High Impact Chemistry: Design and Testing of an Icy Moon Penetratory Organic Analyzer

Event Details
  • Date/Time:
    • Friday November 15, 2019
      1:55 pm - 2:50 pm
  • Location: Room L1105, Ford Environmental Science and Technology (ES&T) Building, 311 Ferst Dr NW, Atlanta, GA 30332
  • Phone:
  • URL:
  • Email:
  • Fee(s):
    Free
  • Extras:
Contact

Belal Elnaggar

Summaries

Summary Sentence: A Planetary Science & Astrobiology Seminar by Amanda Stockton

Full Summary: A Planetary Science & Astrobiology Seminar by Amanda Stockton, Georgia Tech School of Chemistry and Biochemistry

Media
  • Amanda Stockton Amanda Stockton
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  • Astrobiology seminar by Amanda Stockton Astrobiology seminar by Amanda Stockton
    (image/jpeg)

Organic analysis reveals the processes that shape an extraterrestrial location, including its potential habitability, and can provide evidence of extinct or extant life.  Many extraterrestrial locations, like icy moons and small bodies, are challenging to access with a soft lander due to the large differential velocities between the space-craft and the surface, lack of an atmosphere for aerobraking, and reduced gravity for “sticking” after landing. 

These drawbacks to traditional landed missions make kinetic penetrators an attractive mission platform. However, instrumentation capable of both organic analysis and surviving the 50,000 g accelerations of an impactor platform have historically been absent from our arsenal. 

In this work, we have developed an impact-robust optical stack for highly-sensitive laser-induced fluorescence (LIF) detection of amines and amino-acids labeled with the fluorogenic probe, fluorescamine.  A breadboard LIF system with 405 nm excitation was demonstrated to have parts-per-trillion detection limits for amino acids.  A microfluidic sample handling system uses hydraulic valves with an incompressible ionic liquid for actuation with linear actuators, which may improve impact resilience over pneumatically actuated microvalves.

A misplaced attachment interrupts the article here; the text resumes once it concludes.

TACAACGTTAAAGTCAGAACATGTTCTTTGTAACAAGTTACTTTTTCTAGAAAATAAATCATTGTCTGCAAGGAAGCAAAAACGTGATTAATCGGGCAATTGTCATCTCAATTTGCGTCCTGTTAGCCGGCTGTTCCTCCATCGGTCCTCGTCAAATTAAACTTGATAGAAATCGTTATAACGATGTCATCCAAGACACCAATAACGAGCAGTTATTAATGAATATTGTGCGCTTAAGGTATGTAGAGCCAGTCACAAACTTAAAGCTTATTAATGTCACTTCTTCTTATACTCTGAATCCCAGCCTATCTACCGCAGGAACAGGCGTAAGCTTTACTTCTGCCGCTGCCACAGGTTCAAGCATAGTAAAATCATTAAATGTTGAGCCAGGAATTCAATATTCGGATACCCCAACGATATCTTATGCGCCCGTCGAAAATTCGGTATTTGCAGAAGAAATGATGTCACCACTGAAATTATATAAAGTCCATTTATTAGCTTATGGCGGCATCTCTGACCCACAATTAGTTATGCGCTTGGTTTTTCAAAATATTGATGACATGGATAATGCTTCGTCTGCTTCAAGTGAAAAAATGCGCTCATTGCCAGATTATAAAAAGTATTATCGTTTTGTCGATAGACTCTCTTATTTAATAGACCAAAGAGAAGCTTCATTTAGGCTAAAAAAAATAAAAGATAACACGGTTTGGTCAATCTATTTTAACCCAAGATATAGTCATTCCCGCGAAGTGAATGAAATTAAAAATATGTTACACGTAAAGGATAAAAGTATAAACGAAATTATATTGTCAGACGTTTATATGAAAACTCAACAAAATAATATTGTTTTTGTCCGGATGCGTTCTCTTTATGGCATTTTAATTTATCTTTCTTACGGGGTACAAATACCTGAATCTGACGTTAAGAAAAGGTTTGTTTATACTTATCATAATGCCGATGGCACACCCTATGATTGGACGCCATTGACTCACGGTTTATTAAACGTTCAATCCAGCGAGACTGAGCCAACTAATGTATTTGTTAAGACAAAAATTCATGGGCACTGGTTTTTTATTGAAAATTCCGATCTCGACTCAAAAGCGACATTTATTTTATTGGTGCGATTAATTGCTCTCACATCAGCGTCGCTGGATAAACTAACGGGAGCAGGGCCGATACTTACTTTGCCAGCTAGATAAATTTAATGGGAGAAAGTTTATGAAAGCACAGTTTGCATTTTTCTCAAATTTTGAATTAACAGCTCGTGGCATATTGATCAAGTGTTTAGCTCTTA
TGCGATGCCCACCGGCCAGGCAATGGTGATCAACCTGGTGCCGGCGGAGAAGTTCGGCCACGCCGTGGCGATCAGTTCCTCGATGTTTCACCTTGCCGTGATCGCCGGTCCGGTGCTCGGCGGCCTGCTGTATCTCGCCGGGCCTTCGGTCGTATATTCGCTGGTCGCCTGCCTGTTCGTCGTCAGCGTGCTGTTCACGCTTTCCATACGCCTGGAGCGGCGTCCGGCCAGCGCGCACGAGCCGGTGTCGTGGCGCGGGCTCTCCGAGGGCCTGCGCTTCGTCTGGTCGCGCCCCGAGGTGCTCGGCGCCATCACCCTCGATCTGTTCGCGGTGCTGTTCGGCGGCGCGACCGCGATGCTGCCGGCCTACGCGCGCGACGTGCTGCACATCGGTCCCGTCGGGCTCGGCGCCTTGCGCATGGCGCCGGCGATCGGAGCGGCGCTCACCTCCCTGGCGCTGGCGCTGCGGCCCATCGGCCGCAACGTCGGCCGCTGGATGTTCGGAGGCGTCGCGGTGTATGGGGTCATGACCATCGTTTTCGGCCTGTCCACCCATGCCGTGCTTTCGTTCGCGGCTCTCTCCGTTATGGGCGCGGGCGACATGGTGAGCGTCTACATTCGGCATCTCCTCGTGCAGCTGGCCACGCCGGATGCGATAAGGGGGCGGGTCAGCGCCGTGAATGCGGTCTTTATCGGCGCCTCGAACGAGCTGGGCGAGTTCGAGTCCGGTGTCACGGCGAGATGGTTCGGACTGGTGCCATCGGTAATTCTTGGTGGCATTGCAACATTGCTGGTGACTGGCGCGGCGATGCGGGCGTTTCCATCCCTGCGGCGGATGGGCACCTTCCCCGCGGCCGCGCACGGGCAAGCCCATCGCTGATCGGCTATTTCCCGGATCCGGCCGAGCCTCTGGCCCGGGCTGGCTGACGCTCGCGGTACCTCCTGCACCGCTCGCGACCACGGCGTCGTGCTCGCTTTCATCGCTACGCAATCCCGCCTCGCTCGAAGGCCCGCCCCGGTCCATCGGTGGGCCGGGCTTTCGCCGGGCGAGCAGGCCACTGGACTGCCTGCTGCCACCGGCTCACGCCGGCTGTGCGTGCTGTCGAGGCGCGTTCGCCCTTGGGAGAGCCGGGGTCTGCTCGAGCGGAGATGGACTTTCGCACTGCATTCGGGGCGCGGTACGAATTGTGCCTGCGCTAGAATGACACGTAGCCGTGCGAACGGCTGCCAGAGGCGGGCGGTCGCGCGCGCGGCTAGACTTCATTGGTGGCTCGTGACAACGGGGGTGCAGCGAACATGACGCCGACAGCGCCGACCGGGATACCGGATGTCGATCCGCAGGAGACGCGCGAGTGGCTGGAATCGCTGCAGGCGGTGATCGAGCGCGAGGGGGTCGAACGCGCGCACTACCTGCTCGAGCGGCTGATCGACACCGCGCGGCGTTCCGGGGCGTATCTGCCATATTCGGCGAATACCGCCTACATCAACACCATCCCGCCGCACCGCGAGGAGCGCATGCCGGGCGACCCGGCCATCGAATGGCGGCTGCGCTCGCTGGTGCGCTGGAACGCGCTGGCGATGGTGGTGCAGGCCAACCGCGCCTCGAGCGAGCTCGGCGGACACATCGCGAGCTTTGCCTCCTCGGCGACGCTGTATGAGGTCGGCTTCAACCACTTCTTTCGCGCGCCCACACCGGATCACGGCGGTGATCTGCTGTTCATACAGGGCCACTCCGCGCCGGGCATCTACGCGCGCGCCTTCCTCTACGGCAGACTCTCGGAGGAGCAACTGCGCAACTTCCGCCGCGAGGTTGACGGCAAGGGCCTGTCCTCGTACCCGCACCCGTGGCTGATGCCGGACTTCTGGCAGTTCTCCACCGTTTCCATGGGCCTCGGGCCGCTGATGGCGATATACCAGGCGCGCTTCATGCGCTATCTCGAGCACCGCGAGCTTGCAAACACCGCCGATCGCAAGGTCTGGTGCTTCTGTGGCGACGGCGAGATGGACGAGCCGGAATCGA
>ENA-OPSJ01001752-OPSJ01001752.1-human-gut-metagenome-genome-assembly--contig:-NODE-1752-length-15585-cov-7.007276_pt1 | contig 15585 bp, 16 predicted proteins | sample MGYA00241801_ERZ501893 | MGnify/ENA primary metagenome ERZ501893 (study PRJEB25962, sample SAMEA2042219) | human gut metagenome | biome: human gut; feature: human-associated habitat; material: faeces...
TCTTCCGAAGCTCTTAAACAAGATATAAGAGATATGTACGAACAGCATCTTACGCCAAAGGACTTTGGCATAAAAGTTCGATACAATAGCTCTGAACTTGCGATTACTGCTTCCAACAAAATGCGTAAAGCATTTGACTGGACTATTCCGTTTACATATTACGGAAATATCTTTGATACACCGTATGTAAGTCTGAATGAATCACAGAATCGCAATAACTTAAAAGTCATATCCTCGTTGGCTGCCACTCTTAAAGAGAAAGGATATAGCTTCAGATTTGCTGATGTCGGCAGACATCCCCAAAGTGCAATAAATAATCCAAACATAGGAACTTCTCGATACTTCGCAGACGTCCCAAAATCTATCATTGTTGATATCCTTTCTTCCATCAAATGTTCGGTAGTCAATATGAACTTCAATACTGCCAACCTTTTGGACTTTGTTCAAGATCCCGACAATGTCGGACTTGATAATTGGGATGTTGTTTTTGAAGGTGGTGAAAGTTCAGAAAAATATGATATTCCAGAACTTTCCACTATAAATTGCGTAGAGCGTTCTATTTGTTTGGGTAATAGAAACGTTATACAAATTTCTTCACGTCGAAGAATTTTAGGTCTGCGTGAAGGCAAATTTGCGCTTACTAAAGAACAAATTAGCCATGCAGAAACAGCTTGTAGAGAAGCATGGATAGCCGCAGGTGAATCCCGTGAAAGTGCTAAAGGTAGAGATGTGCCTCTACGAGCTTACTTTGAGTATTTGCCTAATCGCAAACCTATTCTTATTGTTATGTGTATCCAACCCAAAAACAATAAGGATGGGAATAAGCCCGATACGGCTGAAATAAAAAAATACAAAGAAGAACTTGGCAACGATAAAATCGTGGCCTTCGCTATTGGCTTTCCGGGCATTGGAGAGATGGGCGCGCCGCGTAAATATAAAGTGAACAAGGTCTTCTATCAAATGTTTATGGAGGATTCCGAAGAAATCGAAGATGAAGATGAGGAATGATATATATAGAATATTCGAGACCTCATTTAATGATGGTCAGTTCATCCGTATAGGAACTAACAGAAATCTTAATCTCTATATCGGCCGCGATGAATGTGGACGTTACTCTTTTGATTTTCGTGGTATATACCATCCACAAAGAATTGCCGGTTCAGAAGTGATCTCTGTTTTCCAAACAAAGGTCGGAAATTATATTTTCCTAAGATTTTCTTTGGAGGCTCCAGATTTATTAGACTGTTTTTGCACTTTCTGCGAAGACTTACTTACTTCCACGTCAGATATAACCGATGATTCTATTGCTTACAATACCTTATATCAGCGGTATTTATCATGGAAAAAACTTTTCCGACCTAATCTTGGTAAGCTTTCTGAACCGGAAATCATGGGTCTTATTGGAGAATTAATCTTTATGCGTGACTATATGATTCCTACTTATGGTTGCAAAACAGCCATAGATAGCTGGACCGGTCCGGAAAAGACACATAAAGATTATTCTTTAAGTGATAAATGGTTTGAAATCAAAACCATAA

Components and integrated system were tested survived impacts at 12,000 g, 25,000 g, and 50,000 g. This talk focuses on the development of the hydraulic microvalves and the survival of key mechanical systems that enable the analysis.

Additional Information

In Campus Calendar
Yes
Groups

College of Sciences, School of Chemistry and Biochemistry

Invited Audience
Faculty/Staff, Postdoc, Graduate students, Undergraduate students
Categories
Seminar/Lecture/Colloquium
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No keywords were submitted.
Status
  • Created By: A. Maureen Rouhi
  • Workflow Status: Published
  • Created On: Nov 12, 2019 - 9:44am
  • Last Updated: Nov 15, 2019 - 9:44am